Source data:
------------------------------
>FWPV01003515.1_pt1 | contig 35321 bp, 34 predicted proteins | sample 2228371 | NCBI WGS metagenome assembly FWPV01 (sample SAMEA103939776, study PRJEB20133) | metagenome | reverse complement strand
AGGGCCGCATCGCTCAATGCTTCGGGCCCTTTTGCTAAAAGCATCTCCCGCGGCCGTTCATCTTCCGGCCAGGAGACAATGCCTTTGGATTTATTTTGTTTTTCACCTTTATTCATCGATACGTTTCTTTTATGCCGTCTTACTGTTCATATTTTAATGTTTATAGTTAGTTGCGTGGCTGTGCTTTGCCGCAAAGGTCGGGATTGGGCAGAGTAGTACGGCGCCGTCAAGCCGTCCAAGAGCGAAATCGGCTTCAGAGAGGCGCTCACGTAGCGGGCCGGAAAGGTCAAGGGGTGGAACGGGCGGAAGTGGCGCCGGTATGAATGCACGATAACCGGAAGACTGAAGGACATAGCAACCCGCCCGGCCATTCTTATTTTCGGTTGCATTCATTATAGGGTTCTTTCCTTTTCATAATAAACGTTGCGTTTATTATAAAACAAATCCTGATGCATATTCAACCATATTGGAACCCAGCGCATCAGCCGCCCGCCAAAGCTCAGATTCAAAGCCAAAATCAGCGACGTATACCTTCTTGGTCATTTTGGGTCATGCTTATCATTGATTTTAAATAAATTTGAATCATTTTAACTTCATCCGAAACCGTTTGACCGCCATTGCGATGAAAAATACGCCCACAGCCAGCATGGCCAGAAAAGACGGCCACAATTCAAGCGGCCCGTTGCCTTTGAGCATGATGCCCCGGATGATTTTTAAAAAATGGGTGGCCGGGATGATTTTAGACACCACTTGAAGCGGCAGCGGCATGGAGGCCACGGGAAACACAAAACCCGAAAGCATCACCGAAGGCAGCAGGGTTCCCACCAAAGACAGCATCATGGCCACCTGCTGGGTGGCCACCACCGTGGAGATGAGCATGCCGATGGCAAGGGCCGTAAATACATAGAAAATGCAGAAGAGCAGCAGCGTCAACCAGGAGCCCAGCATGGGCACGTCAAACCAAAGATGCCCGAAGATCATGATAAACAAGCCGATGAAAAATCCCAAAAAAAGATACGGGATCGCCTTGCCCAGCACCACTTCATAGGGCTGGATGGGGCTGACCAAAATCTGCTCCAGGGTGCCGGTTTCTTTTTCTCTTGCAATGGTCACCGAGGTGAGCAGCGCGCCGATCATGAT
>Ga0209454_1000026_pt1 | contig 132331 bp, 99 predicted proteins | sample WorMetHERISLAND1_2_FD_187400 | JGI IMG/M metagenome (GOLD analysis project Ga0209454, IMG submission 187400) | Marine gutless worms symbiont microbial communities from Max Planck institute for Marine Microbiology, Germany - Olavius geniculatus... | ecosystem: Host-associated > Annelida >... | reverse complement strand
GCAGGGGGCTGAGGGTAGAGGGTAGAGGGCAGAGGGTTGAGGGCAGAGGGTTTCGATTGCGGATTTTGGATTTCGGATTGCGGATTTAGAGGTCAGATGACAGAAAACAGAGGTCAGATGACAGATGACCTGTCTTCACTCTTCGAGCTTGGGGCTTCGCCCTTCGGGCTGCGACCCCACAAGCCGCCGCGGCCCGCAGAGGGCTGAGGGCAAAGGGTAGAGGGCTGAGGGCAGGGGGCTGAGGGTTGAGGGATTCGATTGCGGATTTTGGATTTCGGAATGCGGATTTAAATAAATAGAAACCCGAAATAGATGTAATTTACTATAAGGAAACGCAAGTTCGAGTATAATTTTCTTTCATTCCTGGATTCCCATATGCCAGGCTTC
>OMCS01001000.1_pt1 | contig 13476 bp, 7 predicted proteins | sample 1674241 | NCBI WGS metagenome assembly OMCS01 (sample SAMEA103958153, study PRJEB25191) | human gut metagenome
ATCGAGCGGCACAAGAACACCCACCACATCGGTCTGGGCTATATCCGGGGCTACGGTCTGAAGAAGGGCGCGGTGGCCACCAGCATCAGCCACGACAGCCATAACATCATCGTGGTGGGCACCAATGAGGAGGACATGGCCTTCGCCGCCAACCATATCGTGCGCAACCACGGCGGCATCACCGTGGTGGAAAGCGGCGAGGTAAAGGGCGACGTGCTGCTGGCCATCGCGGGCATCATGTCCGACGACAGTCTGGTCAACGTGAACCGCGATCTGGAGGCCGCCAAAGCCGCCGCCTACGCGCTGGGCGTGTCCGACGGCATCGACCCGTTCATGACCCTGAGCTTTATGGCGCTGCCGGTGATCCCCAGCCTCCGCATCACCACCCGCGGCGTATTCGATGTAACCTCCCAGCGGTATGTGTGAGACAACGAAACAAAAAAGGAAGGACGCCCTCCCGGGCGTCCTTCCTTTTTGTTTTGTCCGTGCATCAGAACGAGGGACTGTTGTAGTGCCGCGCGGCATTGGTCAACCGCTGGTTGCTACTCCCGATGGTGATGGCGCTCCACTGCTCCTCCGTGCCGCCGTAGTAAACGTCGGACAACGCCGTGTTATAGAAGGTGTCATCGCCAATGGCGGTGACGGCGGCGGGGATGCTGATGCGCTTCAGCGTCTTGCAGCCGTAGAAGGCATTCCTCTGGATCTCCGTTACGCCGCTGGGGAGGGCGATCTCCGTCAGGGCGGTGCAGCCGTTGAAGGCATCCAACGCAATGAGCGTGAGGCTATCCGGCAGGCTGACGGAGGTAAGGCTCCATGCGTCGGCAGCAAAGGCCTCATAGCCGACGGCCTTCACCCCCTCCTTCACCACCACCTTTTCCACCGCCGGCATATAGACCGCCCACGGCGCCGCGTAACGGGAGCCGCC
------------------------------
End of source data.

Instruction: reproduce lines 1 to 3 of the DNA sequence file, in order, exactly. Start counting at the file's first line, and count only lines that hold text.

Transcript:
>FWPV01003515.1_pt1 | contig 35321 bp, 34 predicted proteins | sample 2228371 | NCBI WGS metagenome assembly FWPV01 (sample SAMEA103939776, study PRJEB20133) | metagenome | reverse complement strand
AGGGCCGCATCGCTCAATGCTTCGGGCCCTTTTGCTAAAAGCATCTCCCGCGGCCGTTCATCTTCCGGCCAGGAGACAATGCCTTTGGATTTATTTTGTTTTTCACCTTTATTCATCGATACGTTTCTTTTATGCCGTCTTACTGTTCATATTTTAATGTTTATAGTTAGTTGCGTGGCTGTGCTTTGCCGCAAAGGTCGGGATTGGGCAGAGTAGTACGGCGCCGTCAAGCCGTCCAAGAGCGAAATCGGCTTCAGAGAGGCGCTCACGTAGCGGGCCGGAAAGGTCAAGGGGTGGAACGGGCGGAAGTGGCGCCGGTATGAATGCACGATAACCGGAAGACTGAAGGACATAGCAACCCGCCCGGCCATTCTTATTTTCGGTTGCATTCATTATAGGGTTCTTTCCTTTTCATAATAAACGTTGCGTTTATTATAAAACAAATCCTGATGCATATTCAACCATATTGGAACCCAGCGCATCAGCCGCCCGCCAAAGCTCAGATTCAAAGCCAAAATCAGCGACGTATACCTTCTTGGTCATTTTGGGTCATGCTTATCATTGATTTTAAATAAATTTGAATCATTTTAACTTCATCCGAAACCGTTTGACCGCCATTGCGATGAAAAATACGCCCACAGCCAGCATGGCCAGAAAAGACGGCCACAATTCAAGCGGCCCGTTGCCTTTGAGCATGATGCCCCGGATGATTTTTAAAAAATGGGTGGCCGGGATGATTTTAGACACCACTTGAAGCGGCAGCGGCATGGAGGCCACGGGAAACACAAAACCCGAAAGCATCACCGAAGGCAGCAGGGTTCCCACCAAAGACAGCATCATGGCCACCTGCTGGGTGGCCACCACCGTGGAGATGAGCATGCCGATGGCAAGGGCCGTAAATACATAGAAAATGCAGAAGAGCAGCAGCGTCAACCAGGAGCCCAGCATGGGCACGTCAAACCAAAGATGCCCGAAGATCATGATAAACAAGCCGATGAAAAATCCCAAAAAAAGATACGGGATCGCCTTGCCCAGCACCACTTCATAGGGCTGGATGGGGCTGACCAAAATCTGCTCCAGGGTGCCGGTTTCTTTTTCTCTTGCAATGGTCACCGAGGTGAGCAGCGCGCCGATCATGAT
>Ga0209454_1000026_pt1 | contig 132331 bp, 99 predicted proteins | sample WorMetHERISLAND1_2_FD_187400 | JGI IMG/M metagenome (GOLD analysis project Ga0209454, IMG submission 187400) | Marine gutless worms symbiont microbial communities from Max Planck institute for Marine Microbiology, Germany - Olavius geniculatus... | ecosystem: Host-associated > Annelida >... | reverse complement strand